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God using Katrina to bring revival to New Orleans, says pastor

ALPHARETTA, Ga. (BP)–God is using Hurricane Katrina to bring revival to New Orleans and to the hearts of Southern Baptists, said Dennis Watson, pastor of New Orleans’ Celebration Church.

Two weeks prior to Katrina, Watson preached on Acts 8 and how God used the persecution of the early church to spread the Gospel.

“We are praying for the Lord to rebuild our work here in New Orleans because this is the moment of opportunity to reach the city,” Watson said. “New Orleans is known as the ‘graveyard of churches’ and has a reputation for ungodliness…. Peoples’ hearts were very much hardened. Now New Orleans is broken and the people are far more receptive to the Gospel message.”

Many of the 3,000 members of Celebration Church — like the thousands of Southern Baptist volunteers serving in hurricane-ravaged areas of Louisiana, Mississippi and Alabama — are winning people to Christ while ministering to their physical needs, Watson said.

“It’s as though we are living out Acts 8 right now,” Watson said, adding that members of Celebration Church are serving in Baton Rouge and Lafayette, La.; Houston, Texas, Memphis, Tenn., Jackson, Miss., Atlanta, Ga., and other places. Watson, like members of his church, had to leave New Orleans. He is residing in a private home in Baton Rouge.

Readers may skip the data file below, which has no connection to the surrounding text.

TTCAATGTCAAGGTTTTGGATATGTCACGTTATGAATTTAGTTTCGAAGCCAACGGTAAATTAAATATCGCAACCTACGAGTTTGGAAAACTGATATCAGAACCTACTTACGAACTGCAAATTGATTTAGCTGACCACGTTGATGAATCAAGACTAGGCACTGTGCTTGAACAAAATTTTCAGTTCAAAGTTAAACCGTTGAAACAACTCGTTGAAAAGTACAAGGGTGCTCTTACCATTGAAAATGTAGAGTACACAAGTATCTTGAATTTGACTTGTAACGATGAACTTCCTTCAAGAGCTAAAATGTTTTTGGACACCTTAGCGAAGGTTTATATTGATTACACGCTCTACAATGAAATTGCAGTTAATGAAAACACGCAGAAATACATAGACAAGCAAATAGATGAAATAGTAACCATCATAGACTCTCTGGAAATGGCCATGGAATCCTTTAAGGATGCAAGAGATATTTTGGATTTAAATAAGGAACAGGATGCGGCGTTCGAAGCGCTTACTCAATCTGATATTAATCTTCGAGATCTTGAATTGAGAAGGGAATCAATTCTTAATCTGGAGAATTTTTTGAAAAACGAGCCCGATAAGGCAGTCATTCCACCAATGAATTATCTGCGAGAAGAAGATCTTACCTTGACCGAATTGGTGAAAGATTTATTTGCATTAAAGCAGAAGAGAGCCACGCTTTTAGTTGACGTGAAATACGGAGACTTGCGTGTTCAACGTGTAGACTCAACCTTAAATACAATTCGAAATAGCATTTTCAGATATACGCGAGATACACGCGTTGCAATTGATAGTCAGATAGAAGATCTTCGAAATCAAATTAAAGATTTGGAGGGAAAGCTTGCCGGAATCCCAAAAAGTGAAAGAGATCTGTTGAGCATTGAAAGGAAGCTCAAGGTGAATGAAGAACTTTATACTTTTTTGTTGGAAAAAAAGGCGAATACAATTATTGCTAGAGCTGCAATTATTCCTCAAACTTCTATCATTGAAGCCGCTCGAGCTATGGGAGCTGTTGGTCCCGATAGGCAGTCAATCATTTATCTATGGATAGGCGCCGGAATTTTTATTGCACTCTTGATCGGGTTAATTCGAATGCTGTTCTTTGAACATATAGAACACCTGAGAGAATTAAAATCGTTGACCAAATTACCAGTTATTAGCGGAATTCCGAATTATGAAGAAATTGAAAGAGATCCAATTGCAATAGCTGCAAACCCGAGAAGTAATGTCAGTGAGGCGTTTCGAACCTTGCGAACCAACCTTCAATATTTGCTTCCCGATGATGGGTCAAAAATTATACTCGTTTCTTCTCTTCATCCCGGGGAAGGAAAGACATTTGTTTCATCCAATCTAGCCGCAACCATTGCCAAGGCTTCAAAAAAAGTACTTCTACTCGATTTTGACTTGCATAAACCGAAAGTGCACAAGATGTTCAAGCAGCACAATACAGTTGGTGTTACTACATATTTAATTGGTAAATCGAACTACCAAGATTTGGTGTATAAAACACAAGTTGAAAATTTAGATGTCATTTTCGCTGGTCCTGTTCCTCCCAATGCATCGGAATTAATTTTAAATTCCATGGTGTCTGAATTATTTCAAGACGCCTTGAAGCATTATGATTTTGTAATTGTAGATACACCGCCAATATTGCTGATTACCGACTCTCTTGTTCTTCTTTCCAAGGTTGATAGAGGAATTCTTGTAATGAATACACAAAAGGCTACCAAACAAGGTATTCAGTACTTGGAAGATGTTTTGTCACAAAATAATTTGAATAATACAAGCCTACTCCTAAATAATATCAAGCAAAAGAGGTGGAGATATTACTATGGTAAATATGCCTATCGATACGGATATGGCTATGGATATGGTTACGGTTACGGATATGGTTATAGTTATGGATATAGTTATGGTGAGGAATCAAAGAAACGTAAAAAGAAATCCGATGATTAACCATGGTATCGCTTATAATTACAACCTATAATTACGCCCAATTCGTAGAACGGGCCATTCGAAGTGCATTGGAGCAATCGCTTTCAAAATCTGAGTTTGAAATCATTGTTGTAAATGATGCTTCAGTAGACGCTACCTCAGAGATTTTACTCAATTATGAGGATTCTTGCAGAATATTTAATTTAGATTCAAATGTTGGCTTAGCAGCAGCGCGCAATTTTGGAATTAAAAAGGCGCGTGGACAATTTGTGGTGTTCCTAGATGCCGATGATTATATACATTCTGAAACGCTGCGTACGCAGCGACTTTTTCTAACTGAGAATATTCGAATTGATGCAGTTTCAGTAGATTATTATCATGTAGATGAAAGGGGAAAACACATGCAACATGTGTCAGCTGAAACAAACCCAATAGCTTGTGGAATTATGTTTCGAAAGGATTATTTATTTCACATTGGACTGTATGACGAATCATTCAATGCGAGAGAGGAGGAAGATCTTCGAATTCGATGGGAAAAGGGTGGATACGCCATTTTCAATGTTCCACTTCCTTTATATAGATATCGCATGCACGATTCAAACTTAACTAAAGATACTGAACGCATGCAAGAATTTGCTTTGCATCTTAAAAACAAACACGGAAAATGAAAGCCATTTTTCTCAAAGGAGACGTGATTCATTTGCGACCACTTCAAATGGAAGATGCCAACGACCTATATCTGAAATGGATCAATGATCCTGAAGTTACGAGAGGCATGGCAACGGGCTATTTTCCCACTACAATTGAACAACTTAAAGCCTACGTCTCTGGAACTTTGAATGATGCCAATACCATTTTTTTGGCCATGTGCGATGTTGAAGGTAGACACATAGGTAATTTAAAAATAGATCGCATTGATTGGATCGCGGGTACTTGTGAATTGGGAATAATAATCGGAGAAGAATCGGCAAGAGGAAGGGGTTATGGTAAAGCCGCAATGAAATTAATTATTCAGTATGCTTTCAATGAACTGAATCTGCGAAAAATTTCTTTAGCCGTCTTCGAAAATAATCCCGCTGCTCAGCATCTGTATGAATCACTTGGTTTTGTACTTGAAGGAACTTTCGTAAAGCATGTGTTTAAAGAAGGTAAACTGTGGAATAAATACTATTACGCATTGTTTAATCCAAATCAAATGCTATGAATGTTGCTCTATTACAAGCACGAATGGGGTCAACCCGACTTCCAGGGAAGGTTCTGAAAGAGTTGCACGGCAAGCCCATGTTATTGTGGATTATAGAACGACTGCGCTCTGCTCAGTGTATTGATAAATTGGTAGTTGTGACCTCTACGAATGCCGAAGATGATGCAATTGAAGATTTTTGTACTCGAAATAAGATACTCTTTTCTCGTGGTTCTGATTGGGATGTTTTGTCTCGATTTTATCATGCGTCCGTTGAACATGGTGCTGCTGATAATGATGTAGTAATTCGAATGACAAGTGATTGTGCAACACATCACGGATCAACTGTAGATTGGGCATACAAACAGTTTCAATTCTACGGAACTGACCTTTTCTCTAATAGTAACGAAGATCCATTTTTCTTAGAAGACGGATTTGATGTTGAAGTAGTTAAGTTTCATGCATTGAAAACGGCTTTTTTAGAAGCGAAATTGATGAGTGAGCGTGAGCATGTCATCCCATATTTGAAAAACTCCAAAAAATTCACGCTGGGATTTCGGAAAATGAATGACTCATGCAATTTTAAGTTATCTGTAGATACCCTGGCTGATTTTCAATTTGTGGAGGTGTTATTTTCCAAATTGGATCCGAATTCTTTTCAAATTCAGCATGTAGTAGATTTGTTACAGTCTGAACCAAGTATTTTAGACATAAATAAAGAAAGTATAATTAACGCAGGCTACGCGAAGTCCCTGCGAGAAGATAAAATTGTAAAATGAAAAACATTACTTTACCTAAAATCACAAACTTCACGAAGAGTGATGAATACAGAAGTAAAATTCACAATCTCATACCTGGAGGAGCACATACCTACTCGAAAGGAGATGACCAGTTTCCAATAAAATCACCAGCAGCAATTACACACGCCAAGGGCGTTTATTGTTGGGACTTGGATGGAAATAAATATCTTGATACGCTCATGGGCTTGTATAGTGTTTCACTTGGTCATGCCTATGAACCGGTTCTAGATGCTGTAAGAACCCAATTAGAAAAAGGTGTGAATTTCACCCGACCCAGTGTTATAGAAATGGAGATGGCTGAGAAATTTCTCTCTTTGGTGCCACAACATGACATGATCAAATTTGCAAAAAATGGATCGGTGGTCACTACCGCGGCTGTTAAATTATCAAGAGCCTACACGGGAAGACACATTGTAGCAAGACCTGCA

“Our primary facility is still under water, but God is working through the lives of our people and through the testimonies of our people. They are winning people to Christ where they are.”

Though New Orleans is now an abandoned city, Watson said the churches are determined to return and rebuild.

“There’s a lot of resolve in the Christian community to go back in and rebuild in New Orleans and reach the city as it is being re-populated,” he said. “It’s going to be a tough transition, because it is probably going to go from 1.3 million to 500,000 [people] initially … then it will rebuild back over the years. [New Orleans] probably has lost its place as the largest city in Louisiana, so it’s just a whole different world.”

Watson said since a third of the jobs in Louisiana were located in the New Orleans area, it will be a very different ministry for churches in the future.

When the Southern Baptist Convention was organized in 1845, one of its goals was to evangelize the city of New Orleans, Watson noted. “We believe this is a moment of opportunity,” he said. “This is the greatest opportunity ever in the history of the city.”

God is moving boldly in the midst of disaster, said Watson, as he recounted the story of a shelter in Baker near Baton Rouge that saw 700 people make professions of faith in one day. The center is being operated by a nondenominational church.

“It shows the openness of the people [following adversity],” he said.

Watson, who started Celebration Church while he worked on his doctoral degree at New Orleans Theological Seminary 16 years ago, said he is encouraged by the outpouring of support by other Southern Baptist churches following the devastation of Katrina.

“We are excited about the Southern Baptist Adopt a Church plan. It’s going to be necessary for churches in New Orleans to survive because we don’t have the ability to meet, worship and receive offerings, and our people also don’t have jobs or homes,” he said. “As Southern Baptists partner with us and help us survive this time, we believe as people come back to New Orleans and it’s being re-populated, they will be far more receptive to the Good News of Jesus than ever before.”

Tragedy, the pastor noted, “sometimes does what nothing else can do … change hearts.”
Churches interested in adopting SBC churches damaged or destroyed by the hurricane can register at www.NAMB.net and click on the Adopt a Church link.

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  • Tim Yarbrough